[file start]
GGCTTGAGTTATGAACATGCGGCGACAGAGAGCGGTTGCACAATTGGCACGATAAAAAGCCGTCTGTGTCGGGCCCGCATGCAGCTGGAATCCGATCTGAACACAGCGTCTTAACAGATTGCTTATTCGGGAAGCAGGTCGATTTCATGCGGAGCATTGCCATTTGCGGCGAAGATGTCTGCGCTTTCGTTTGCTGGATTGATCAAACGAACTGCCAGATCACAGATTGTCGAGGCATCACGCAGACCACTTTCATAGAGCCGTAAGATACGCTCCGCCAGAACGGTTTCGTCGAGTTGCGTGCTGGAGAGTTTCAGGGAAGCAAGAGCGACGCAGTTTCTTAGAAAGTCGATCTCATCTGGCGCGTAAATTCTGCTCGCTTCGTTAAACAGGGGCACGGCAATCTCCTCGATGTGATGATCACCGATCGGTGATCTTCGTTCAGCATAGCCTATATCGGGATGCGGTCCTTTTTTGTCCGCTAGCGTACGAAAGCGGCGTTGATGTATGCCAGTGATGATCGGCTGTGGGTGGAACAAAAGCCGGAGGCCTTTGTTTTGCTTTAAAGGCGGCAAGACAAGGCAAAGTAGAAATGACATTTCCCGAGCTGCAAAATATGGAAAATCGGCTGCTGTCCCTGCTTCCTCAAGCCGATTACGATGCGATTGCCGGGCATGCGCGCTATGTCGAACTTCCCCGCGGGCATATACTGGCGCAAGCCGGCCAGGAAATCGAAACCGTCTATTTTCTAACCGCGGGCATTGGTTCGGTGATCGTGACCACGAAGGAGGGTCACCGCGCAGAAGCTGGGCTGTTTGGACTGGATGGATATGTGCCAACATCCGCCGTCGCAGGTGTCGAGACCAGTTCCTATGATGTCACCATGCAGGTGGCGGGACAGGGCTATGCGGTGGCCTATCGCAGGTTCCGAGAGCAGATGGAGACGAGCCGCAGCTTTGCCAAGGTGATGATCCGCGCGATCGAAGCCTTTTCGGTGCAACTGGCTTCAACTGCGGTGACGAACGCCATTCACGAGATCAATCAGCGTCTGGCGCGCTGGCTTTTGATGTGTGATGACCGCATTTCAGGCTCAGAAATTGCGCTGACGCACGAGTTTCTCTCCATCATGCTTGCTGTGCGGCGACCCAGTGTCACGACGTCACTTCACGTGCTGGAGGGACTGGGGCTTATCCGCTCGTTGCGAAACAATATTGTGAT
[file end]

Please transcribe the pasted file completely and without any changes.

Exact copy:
GGCTTGAGTTATGAACATGCGGCGACAGAGAGCGGTTGCACAATTGGCACGATAAAAAGCCGTCTGTGTCGGGCCCGCATGCAGCTGGAATCCGATCTGAACACAGCGTCTTAACAGATTGCTTATTCGGGAAGCAGGTCGATTTCATGCGGAGCATTGCCATTTGCGGCGAAGATGTCTGCGCTTTCGTTTGCTGGATTGATCAAACGAACTGCCAGATCACAGATTGTCGAGGCATCACGCAGACCACTTTCATAGAGCCGTAAGATACGCTCCGCCAGAACGGTTTCGTCGAGTTGCGTGCTGGAGAGTTTCAGGGAAGCAAGAGCGACGCAGTTTCTTAGAAAGTCGATCTCATCTGGCGCGTAAATTCTGCTCGCTTCGTTAAACAGGGGCACGGCAATCTCCTCGATGTGATGATCACCGATCGGTGATCTTCGTTCAGCATAGCCTATATCGGGATGCGGTCCTTTTTTGTCCGCTAGCGTACGAAAGCGGCGTTGATGTATGCCAGTGATGATCGGCTGTGGGTGGAACAAAAGCCGGAGGCCTTTGTTTTGCTTTAAAGGCGGCAAGACAAGGCAAAGTAGAAATGACATTTCCCGAGCTGCAAAATATGGAAAATCGGCTGCTGTCCCTGCTTCCTCAAGCCGATTACGATGCGATTGCCGGGCATGCGCGCTATGTCGAACTTCCCCGCGGGCATATACTGGCGCAAGCCGGCCAGGAAATCGAAACCGTCTATTTTCTAACCGCGGGCATTGGTTCGGTGATCGTGACCACGAAGGAGGGTCACCGCGCAGAAGCTGGGCTGTTTGGACTGGATGGATATGTGCCAACATCCGCCGTCGCAGGTGTCGAGACCAGTTCCTATGATGTCACCATGCAGGTGGCGGGACAGGGCTATGCGGTGGCCTATCGCAGGTTCCGAGAGCAGATGGAGACGAGCCGCAGCTTTGCCAAGGTGATGATCCGCGCGATCGAAGCCTTTTCGGTGCAACTGGCTTCAACTGCGGTGACGAACGCCATTCACGAGATCAATCAGCGTCTGGCGCGCTGGCTTTTGATGTGTGATGACCGCATTTCAGGCTCAGAAATTGCGCTGACGCACGAGTTTCTCTCCATCATGCTTGCTGTGCGGCGACCCAGTGTCACGACGTCACTTCACGTGCTGGAGGGACTGGGGCTTATCCGCTCGTTGCGAAACAATATTGTGAT